• Authentication – this is the part that is probably missing and needs to be bolstered. To “click” is simple, fast, instantaneous. But, to validate it, is not. Build in a password interrupt, segregate it between 2 human beings, or time-delay its real-world impact

In hindsight, it’s amazing to observe that single individuals have the power to push out material information, with seemingly no other checks and balances. In addition to the above steps, organizations should continually “Assess” their current processes and consider “Advance Staging” to simulate the release process in a sandboxed environment. No doubt, there are a lot of things that need happen before updates hit the wire – continue those practices in a virtual space and have everything ready before that final click to the real world.

Risk Management in Bollywood?

According to this report of a study from my b-school (go IIM A!), the opening risks of a film in Bollywood can be managed through careful marketing budget allocation. While this seems obvious, Bharathan Kandaswamy and his students have been able to zone in on the correlation in tranches of various film budget sizes. So, if you’re thinking of producing a lean Bollywood flick with a budget of about $2 Million and no recognized stars, plan to spend 70-80% of that on marketing (!) for likely success during the opening weekend. And that doesn’t guarantee “hit” status in the mid-to-long term. For bigger budget films with known stars, the proportion of marketing spend for opening success drops significantly. Note to budding actors: once you attain star status, gear up to deliver promotional mileage too!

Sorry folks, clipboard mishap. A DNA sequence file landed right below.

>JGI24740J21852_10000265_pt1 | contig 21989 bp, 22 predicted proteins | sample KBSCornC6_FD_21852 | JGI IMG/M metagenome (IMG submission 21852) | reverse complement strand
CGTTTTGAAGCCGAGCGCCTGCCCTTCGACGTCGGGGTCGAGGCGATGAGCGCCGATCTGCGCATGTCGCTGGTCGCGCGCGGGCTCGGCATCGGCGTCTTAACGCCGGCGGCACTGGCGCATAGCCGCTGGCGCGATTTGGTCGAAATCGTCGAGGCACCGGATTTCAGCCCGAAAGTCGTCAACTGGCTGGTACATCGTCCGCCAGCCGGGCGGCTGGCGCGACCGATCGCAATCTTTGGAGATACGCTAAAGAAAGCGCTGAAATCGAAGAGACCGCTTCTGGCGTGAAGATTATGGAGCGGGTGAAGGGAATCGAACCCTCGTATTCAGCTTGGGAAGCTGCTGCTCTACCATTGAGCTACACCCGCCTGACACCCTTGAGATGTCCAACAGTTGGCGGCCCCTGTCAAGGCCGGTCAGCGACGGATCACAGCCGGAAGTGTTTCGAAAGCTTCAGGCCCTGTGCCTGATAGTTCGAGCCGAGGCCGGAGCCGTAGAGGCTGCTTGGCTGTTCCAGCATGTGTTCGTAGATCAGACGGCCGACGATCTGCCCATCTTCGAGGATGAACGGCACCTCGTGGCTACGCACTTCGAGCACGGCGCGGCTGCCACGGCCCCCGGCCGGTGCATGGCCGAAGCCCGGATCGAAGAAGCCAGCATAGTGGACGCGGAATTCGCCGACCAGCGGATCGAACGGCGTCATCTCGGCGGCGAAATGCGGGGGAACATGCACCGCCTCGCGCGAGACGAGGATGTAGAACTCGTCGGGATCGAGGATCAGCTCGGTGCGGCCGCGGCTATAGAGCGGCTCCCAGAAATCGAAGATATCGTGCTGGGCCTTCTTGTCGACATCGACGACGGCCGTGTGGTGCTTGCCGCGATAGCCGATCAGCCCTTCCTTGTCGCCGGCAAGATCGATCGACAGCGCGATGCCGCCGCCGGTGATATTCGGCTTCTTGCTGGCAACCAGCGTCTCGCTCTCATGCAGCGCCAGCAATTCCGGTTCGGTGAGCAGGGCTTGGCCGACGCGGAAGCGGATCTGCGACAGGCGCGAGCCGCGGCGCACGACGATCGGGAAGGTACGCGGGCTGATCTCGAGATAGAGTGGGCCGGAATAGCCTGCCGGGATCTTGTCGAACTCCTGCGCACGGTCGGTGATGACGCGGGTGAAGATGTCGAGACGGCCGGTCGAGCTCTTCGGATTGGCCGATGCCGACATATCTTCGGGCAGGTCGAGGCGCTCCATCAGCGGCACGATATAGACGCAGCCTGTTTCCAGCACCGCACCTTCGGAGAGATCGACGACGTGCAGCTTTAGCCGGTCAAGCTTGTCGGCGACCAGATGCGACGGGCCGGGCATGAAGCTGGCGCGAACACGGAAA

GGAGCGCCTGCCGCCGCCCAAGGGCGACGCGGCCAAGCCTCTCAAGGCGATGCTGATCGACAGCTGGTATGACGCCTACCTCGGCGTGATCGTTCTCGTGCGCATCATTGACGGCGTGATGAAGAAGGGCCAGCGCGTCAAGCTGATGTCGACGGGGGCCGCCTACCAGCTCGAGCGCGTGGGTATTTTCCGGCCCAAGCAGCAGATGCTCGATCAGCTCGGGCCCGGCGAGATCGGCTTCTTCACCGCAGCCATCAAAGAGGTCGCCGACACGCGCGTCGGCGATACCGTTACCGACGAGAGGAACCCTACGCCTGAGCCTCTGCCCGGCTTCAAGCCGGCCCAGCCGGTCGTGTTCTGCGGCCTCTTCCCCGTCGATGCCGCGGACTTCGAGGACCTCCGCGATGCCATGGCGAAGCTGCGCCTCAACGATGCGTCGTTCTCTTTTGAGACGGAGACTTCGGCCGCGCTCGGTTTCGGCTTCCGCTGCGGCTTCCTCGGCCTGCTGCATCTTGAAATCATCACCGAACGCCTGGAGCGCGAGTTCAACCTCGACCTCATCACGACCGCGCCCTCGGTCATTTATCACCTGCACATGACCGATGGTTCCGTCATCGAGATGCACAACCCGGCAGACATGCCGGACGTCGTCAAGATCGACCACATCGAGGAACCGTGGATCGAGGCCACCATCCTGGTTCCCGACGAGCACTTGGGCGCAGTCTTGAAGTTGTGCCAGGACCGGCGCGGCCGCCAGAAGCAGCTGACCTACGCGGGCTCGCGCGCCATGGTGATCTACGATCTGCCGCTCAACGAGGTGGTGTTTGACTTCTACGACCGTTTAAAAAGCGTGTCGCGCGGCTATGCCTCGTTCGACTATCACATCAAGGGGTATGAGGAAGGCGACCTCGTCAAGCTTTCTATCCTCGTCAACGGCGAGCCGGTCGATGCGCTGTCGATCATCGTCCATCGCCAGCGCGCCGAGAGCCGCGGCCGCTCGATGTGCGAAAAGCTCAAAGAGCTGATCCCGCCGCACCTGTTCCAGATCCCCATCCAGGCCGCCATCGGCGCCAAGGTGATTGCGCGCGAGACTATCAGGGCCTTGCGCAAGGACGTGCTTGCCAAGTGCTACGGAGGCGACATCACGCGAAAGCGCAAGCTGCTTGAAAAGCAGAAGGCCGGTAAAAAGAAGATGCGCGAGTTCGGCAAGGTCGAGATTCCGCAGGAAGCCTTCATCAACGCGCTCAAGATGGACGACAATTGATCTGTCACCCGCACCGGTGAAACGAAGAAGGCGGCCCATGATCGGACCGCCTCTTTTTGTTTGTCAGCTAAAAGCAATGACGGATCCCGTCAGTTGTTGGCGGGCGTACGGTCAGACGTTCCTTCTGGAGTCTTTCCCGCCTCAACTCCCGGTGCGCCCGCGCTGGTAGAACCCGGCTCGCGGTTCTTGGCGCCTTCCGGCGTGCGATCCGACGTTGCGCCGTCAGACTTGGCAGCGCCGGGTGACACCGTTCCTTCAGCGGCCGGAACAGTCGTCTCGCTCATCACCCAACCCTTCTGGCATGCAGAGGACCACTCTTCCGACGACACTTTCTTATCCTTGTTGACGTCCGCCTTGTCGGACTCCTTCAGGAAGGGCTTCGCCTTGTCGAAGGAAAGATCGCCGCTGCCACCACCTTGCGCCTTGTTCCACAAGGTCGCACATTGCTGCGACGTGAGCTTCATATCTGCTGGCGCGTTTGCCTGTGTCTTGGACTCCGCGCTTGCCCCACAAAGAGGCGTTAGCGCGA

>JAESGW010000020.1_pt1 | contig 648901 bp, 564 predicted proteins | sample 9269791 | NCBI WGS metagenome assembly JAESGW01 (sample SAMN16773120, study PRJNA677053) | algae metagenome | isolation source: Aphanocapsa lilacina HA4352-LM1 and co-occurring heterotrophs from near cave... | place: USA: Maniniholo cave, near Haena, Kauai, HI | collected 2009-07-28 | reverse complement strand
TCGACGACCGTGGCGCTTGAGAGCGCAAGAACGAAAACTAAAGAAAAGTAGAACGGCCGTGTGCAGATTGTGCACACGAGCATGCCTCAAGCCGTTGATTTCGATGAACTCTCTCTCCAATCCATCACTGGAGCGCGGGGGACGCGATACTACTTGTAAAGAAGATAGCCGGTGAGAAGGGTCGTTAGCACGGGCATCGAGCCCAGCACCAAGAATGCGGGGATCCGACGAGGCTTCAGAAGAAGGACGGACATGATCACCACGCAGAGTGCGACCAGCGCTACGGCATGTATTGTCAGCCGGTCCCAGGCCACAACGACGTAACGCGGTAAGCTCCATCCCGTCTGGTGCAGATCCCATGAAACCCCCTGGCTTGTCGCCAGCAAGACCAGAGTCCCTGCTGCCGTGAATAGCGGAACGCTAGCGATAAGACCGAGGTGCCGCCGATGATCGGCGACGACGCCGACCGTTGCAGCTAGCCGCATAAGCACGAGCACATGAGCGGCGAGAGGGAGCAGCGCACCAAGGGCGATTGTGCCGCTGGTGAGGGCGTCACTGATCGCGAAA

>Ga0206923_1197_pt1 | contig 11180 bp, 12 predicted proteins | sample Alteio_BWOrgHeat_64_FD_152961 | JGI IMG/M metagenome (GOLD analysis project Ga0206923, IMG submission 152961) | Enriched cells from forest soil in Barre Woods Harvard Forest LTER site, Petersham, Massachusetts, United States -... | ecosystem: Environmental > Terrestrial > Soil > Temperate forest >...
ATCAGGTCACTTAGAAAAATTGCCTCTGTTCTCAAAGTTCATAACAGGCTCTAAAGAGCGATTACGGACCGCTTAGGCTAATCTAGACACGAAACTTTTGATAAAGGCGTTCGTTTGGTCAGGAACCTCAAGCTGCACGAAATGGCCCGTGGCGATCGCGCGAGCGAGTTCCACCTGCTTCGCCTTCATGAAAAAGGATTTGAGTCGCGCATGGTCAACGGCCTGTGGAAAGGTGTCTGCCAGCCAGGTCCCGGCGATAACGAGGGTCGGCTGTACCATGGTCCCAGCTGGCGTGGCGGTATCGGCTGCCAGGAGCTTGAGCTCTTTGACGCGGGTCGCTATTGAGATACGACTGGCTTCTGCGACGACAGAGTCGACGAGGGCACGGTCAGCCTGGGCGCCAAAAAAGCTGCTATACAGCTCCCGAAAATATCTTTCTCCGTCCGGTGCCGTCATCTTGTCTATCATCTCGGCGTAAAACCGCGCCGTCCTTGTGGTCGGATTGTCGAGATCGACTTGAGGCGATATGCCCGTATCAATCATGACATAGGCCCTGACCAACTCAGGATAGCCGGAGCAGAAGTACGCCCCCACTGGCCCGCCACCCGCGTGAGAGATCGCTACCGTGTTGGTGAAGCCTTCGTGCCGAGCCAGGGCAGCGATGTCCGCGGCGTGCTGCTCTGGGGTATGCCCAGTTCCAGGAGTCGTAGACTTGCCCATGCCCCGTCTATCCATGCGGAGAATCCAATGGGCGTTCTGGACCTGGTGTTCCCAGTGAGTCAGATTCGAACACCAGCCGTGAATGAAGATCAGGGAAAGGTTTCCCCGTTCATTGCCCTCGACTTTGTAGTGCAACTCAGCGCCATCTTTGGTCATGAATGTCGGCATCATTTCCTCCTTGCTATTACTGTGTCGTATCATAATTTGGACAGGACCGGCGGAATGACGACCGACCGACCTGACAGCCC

Career Risk of being a Risk Manager

This is a long, but essential read, especially for those of us in positions involving direct risk management responsibility. While it may be argued that every leader or senior executive is accountable for risk management and faces similar repercussions, the irony of potential career risk impact cannot be greater than those who own and manage such functions day-to-day. I’m referring to Chief Risk Officers, Chief Security Officers, Chief Information Security Officers, and their likes. To cut to the chase, this paragraph from the article sums up the point about managing career risk: